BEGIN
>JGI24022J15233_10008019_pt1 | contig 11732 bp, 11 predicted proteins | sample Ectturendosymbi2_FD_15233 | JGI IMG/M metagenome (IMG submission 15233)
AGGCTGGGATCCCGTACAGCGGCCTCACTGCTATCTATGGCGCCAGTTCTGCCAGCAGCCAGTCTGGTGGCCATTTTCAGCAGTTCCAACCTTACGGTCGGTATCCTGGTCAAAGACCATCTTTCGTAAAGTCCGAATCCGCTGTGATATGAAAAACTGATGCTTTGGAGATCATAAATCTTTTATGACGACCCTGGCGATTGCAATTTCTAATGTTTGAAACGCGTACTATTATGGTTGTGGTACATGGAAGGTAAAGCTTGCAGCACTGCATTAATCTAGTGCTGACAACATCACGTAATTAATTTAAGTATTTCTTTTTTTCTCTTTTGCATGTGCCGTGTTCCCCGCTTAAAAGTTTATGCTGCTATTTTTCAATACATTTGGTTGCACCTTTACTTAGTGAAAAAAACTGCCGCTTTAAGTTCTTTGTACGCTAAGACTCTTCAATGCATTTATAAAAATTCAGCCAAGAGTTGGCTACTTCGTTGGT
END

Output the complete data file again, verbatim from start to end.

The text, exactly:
>JGI24022J15233_10008019_pt1 | contig 11732 bp, 11 predicted proteins | sample Ectturendosymbi2_FD_15233 | JGI IMG/M metagenome (IMG submission 15233)
AGGCTGGGATCCCGTACAGCGGCCTCACTGCTATCTATGGCGCCAGTTCTGCCAGCAGCCAGTCTGGTGGCCATTTTCAGCAGTTCCAACCTTACGGTCGGTATCCTGGTCAAAGACCATCTTTCGTAAAGTCCGAATCCGCTGTGATATGAAAAACTGATGCTTTGGAGATCATAAATCTTTTATGACGACCCTGGCGATTGCAATTTCTAATGTTTGAAACGCGTACTATTATGGTTGTGGTACATGGAAGGTAAAGCTTGCAGCACTGCATTAATCTAGTGCTGACAACATCACGTAATTAATTTAAGTATTTCTTTTTTTCTCTTTTGCATGTGCCGTGTTCCCCGCTTAAAAGTTTATGCTGCTATTTTTCAATACATTTGGTTGCACCTTTACTTAGTGAAAAAAACTGCCGCTTTAAGTTCTTTGTACGCTAAGACTCTTCAATGCATTTATAAAAATTCAGCCAAGAGTTGGCTACTTCGTTGGT